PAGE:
Marcus Molinar came to the Topeka Rescue Mission full of pride and an attitude of rebellion. It was a place he said he would never come because he could fix his own problems. Like many others who come to our doorstep, Marcus’s life was marked by losses, mistakes and trauma. But after six months of coming in and out of the mission, God showed Marcus two things: ‘the people at the mission really want to see you do good’ and ‘what he was doing to his body, was killing him’. That’s when Marcus committed to the program. He is now a proud graduate of both the Servants in Training (SIT) program and the Center for Biblical Leadership Development (CBLD). Marcus works for the TRM Maintenance Team, married Miranda Huske (also a SIT graduate) this past August and is now preparing their new home.
Stacy and Tony Brown have experienced a 20-year journey full of challenges, perseverance and persistent hope. Stacy is the operations manager at the distribution center and Tony is a chef at the Burger Stand. They have four amazing children. Part 1 of their story described their challenges with addiction and losing their children to state custody. Part 2 focuses on their journey toward family reunification and a stable life.
The good news came when Stacy was at her parent’s house and Tony was at work. The trial to release their children for adoption was set for the middle of May. Two weeks before the trial their lawyer called. “The attorney had called me earlier that day and I ignored the call because I was scared of what she was going to tell me. She was a very blunt person and would tell me if things looked hopeful or not. My parents were sitting there saying, “Stacy, God’s not gonna do this to you.” In my head I was talking to Him and saying, “Please don’t do this, I will do anything, I just need this last chance.” Right then I was told to get on the phone and listen to that message. I listened and I went to the ground crying. My parents thought it was bad news because I was an emotional wreck. I said “We won, we are getting them back!”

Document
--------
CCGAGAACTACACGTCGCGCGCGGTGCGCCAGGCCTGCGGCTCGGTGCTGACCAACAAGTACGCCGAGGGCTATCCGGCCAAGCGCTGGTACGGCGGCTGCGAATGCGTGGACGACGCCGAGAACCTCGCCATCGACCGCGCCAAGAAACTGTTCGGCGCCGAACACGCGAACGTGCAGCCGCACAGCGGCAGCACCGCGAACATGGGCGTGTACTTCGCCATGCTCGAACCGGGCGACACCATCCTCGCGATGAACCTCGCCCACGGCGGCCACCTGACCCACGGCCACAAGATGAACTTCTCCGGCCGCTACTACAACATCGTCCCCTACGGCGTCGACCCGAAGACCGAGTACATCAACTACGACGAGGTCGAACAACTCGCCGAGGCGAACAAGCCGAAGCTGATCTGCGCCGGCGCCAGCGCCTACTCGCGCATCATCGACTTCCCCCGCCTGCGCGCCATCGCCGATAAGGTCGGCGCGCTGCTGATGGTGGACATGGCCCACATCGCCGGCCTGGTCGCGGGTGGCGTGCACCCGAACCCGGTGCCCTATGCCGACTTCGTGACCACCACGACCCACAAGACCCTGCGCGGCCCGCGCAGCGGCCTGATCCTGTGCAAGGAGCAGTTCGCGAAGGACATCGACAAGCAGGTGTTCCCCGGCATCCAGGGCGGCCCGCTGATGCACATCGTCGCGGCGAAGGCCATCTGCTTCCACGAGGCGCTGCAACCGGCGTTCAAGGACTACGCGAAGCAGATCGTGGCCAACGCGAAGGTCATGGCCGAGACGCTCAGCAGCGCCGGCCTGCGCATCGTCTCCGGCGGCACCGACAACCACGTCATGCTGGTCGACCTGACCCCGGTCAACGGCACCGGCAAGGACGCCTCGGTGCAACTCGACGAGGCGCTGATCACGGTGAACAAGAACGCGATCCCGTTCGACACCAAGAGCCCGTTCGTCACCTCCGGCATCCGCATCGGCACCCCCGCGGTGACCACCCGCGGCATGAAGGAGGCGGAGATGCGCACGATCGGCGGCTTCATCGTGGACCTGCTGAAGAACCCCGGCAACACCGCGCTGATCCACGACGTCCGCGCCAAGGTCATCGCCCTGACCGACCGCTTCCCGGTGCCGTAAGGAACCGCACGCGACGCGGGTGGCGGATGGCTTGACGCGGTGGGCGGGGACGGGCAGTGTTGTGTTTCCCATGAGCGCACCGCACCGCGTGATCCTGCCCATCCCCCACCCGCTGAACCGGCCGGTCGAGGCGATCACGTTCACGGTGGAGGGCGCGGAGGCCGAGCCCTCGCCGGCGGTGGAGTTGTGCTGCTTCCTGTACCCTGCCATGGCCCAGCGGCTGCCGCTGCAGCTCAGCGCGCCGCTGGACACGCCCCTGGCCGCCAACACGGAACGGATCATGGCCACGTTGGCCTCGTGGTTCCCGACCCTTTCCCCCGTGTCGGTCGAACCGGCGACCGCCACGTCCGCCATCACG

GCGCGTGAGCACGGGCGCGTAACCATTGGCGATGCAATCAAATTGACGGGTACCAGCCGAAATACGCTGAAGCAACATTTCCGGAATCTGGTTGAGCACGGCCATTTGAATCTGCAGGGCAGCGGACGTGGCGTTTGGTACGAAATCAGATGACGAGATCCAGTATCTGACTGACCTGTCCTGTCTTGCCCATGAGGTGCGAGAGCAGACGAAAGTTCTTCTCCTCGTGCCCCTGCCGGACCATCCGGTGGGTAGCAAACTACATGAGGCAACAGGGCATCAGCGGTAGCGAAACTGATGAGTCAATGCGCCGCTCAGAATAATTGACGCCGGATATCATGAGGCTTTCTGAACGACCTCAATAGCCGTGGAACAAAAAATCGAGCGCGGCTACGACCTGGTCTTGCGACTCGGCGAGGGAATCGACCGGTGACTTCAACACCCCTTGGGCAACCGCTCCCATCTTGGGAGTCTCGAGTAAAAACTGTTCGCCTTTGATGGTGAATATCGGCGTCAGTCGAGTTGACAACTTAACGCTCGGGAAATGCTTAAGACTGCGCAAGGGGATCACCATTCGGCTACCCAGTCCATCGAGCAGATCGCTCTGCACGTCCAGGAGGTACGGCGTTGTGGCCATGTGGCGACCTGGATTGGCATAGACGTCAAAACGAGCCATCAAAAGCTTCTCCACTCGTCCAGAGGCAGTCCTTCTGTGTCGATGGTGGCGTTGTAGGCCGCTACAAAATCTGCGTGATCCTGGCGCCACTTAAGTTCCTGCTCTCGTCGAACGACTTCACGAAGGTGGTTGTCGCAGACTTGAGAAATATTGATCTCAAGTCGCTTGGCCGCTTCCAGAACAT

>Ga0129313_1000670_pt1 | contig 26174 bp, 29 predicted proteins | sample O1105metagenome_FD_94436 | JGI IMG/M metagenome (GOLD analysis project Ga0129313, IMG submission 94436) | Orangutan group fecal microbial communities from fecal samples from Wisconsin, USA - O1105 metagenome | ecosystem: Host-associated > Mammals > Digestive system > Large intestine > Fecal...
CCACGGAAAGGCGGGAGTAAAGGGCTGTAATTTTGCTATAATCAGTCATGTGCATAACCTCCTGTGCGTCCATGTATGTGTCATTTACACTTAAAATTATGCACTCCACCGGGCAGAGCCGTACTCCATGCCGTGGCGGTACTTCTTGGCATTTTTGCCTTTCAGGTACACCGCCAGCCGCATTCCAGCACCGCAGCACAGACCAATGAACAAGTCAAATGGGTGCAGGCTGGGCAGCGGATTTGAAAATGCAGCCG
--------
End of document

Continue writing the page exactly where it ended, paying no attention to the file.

Stacy and Tony Brown have experienced a 20-year journey full of challenges, perseverance and persistent hope. Stacy is the operations manager at the distribution center and Tony is a chef at the Burger Stand. They have four amazing children. Part 1 of their story describes their challenges with addiction and losing their children to State custody.
Stacy and Tony lived a precarious life where meth played a prominent role. For Tony addiction started when he was 15 years old. “I went from using to selling. I became probably one of the biggest sellers here in Topeka. It went from bad to worse. I had cops watching me and it was a crazy lifestyle. There were some days I looked forward to it but then it became a necessity. It was something we had to have to go to bed, to get up, to go to work. It finally came to the point where I was losing multiple jobs. I couldn’t hold a job.”